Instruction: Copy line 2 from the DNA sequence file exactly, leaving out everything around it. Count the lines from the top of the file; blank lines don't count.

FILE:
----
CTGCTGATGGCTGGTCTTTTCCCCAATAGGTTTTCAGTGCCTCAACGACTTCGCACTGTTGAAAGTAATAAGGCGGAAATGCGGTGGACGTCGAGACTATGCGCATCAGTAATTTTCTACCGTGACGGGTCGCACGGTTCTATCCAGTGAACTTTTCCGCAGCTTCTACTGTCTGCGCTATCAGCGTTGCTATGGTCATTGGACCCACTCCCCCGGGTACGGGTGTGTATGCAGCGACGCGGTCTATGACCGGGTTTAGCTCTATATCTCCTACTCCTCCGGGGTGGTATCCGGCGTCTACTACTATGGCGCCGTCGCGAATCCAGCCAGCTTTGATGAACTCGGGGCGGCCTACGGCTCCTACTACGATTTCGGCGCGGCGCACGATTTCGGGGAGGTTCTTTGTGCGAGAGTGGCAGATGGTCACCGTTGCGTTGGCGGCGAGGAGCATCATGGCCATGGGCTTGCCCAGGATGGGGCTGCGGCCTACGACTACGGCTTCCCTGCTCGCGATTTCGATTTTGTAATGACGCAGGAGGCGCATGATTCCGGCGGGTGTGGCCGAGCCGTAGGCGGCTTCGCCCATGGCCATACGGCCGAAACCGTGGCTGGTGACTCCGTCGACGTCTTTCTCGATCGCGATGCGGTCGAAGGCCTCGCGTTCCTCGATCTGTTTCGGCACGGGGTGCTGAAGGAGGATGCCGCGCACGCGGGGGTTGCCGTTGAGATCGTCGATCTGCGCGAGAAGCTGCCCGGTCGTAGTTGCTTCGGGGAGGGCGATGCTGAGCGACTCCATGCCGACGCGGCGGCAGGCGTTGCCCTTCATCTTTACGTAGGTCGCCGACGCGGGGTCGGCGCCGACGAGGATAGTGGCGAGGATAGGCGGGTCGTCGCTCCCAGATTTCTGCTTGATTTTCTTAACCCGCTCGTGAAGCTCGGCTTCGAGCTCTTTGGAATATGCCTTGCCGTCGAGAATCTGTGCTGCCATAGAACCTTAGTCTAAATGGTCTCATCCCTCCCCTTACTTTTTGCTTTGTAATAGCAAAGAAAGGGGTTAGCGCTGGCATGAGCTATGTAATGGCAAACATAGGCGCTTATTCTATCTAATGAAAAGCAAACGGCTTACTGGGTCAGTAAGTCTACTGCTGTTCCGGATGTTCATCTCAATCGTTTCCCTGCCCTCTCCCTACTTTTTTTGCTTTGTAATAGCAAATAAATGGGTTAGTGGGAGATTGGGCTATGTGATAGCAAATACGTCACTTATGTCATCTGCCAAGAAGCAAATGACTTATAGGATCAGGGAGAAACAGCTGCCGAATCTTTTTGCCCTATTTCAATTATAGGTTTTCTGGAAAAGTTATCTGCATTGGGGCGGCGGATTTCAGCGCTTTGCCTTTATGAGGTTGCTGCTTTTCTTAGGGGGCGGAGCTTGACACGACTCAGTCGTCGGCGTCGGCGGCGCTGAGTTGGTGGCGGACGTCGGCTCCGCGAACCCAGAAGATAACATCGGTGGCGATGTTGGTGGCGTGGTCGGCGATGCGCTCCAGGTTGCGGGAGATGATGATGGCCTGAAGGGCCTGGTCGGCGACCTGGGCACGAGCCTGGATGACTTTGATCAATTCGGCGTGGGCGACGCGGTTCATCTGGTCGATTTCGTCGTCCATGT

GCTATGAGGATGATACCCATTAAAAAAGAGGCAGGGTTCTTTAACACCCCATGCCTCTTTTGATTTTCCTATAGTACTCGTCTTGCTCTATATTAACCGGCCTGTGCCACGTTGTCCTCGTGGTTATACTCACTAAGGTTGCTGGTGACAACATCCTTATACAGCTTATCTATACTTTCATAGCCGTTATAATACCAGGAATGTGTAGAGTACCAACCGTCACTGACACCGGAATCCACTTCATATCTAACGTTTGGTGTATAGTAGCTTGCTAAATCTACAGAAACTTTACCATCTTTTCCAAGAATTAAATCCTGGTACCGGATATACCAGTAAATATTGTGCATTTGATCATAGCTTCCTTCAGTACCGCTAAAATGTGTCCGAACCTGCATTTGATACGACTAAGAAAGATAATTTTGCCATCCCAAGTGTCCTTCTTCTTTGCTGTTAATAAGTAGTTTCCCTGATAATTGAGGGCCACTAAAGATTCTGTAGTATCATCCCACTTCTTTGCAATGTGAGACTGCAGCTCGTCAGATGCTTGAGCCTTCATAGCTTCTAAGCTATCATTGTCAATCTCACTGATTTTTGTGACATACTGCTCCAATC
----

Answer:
GCTATGAGGATGATACCCATTAAAAAAGAGGCAGGGTTCTTTAACACCCCATGCCTCTTTTGATTTTCCTATAGTACTCGTCTTGCTCTATATTAACCGGCCTGTGCCACGTTGTCCTCGTGGTTATACTCACTAAGGTTGCTGGTGACAACATCCTTATACAGCTTATCTATACTTTCATAGCCGTTATAATACCAGGAATGTGTAGAGTACCAACCGTCACTGACACCGGAATCCACTTCATATCTAACGTTTGGTGTATAGTAGCTTGCTAAATCTACAGAAACTTTACCATCTTTTCCAAGAATTAAATCCTGGTACCGGATATACCAGTAAATATTGTGCATTTGATCATAGCTTCCTTCAGTACCGCTAAAATGTGTCCGAACCTGCATTTGATACGACTAAGAAAGATAATTTTGCCATCCCAAGTGTCCTTCTTCTTTGCTGTTAATAAGTAGTTTCCCTGATAATTGAGGGCCACTAAAGATTCTGTAGTATCATCCCACTTCTTTGCAATGTGAGACTGCAGCTCGTCAGATGCTTGAGCCTTCATAGCTTCTAAGCTATCATTGTCAATCTCACTGATTTTTGTGACATACTGCTCCAATC